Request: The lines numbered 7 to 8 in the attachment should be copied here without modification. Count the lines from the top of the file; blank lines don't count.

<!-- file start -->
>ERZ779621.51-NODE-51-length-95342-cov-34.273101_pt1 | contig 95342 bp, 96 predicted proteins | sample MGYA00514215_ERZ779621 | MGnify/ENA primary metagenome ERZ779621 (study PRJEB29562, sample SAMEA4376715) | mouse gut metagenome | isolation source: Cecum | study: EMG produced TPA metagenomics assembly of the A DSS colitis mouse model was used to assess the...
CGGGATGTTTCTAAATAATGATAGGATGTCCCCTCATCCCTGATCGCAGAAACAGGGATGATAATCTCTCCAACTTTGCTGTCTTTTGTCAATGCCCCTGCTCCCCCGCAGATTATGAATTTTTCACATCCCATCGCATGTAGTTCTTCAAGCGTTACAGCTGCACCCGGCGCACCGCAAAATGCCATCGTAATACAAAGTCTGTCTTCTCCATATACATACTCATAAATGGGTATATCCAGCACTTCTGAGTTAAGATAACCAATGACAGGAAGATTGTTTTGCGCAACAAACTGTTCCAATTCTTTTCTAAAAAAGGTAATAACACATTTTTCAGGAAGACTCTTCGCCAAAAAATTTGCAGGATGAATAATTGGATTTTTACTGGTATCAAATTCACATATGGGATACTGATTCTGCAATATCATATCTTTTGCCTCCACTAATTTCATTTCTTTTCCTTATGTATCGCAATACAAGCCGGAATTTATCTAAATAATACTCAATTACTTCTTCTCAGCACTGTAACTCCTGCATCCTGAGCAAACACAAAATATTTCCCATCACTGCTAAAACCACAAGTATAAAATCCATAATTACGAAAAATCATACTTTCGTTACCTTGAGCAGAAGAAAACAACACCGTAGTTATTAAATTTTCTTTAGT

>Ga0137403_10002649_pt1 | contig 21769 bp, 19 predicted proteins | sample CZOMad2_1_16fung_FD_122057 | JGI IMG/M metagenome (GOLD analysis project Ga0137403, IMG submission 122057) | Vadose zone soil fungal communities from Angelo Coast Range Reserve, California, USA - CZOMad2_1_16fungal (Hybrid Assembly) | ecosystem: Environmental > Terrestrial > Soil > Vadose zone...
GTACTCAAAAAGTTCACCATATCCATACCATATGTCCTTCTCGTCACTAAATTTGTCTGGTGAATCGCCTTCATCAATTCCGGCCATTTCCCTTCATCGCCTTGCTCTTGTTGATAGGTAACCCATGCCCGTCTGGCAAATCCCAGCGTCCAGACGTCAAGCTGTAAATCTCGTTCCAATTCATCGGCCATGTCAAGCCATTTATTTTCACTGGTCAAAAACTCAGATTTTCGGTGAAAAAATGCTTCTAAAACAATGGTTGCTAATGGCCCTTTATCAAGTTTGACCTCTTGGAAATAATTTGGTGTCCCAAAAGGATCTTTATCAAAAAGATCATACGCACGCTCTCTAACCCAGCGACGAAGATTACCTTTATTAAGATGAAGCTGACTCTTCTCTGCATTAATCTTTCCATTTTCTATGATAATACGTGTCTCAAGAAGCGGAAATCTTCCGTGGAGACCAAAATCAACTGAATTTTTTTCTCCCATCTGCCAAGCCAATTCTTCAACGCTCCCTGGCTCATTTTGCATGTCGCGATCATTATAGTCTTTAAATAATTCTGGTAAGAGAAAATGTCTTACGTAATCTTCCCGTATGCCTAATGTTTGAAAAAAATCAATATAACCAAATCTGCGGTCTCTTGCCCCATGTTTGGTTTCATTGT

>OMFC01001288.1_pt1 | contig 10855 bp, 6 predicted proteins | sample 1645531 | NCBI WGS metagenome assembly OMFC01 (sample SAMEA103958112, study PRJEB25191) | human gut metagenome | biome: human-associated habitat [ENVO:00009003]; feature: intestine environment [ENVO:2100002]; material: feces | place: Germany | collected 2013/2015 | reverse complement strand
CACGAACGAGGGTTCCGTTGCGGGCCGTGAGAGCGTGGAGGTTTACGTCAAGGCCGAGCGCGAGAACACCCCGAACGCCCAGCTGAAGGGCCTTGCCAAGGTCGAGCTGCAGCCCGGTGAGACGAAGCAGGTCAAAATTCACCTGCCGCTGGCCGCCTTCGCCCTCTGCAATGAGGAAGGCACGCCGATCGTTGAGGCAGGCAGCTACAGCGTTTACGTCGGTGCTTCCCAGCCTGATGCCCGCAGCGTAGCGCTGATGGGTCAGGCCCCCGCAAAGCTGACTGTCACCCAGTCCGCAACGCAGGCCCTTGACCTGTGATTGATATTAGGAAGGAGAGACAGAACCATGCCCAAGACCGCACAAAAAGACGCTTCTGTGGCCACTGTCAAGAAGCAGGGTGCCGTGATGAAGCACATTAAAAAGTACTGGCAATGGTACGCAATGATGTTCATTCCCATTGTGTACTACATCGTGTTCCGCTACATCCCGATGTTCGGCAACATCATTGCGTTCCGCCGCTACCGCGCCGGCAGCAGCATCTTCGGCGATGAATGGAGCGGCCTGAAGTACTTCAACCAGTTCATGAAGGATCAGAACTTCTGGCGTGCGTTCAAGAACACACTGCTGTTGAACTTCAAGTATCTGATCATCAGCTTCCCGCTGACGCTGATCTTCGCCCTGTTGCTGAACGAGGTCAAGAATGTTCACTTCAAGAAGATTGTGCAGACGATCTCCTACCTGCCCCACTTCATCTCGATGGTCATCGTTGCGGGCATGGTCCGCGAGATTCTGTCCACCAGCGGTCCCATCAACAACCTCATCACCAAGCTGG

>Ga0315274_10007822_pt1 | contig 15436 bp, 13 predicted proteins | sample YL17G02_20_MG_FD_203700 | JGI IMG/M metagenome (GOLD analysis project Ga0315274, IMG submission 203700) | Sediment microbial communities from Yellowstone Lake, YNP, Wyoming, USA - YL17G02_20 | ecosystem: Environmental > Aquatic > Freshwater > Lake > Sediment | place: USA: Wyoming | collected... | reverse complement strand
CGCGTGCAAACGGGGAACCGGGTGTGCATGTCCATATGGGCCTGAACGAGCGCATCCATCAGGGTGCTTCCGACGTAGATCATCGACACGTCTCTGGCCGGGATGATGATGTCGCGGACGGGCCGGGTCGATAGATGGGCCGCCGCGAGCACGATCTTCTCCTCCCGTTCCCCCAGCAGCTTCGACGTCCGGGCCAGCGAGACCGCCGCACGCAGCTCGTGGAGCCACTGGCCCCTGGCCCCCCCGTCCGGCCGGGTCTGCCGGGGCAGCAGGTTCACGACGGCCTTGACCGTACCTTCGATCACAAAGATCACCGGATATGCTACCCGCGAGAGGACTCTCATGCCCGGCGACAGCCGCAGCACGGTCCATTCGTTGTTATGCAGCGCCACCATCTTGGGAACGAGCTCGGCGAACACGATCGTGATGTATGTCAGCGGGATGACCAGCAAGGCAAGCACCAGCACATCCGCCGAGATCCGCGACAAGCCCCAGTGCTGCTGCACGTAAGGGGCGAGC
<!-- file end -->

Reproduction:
>Ga0315274_10007822_pt1 | contig 15436 bp, 13 predicted proteins | sample YL17G02_20_MG_FD_203700 | JGI IMG/M metagenome (GOLD analysis project Ga0315274, IMG submission 203700) | Sediment microbial communities from Yellowstone Lake, YNP, Wyoming, USA - YL17G02_20 | ecosystem: Environmental > Aquatic > Freshwater > Lake > Sediment | place: USA: Wyoming | collected... | reverse complement strand
CGCGTGCAAACGGGGAACCGGGTGTGCATGTCCATATGGGCCTGAACGAGCGCATCCATCAGGGTGCTTCCGACGTAGATCATCGACACGTCTCTGGCCGGGATGATGATGTCGCGGACGGGCCGGGTCGATAGATGGGCCGCCGCGAGCACGATCTTCTCCTCCCGTTCCCCCAGCAGCTTCGACGTCCGGGCCAGCGAGACCGCCGCACGCAGCTCGTGGAGCCACTGGCCCCTGGCCCCCCCGTCCGGCCGGGTCTGCCGGGGCAGCAGGTTCACGACGGCCTTGACCGTACCTTCGATCACAAAGATCACCGGATATGCTACCCGCGAGAGGACTCTCATGCCCGGCGACAGCCGCAGCACGGTCCATTCGTTGTTATGCAGCGCCACCATCTTGGGAACGAGCTCGGCGAACACGATCGTGATGTATGTCAGCGGGATGACCAGCAAGGCAAGCACCAGCACATCCGCCGAGATCCGCGACAAGCCCCAGTGCTGCTGCACGTAAGGGGCGAGC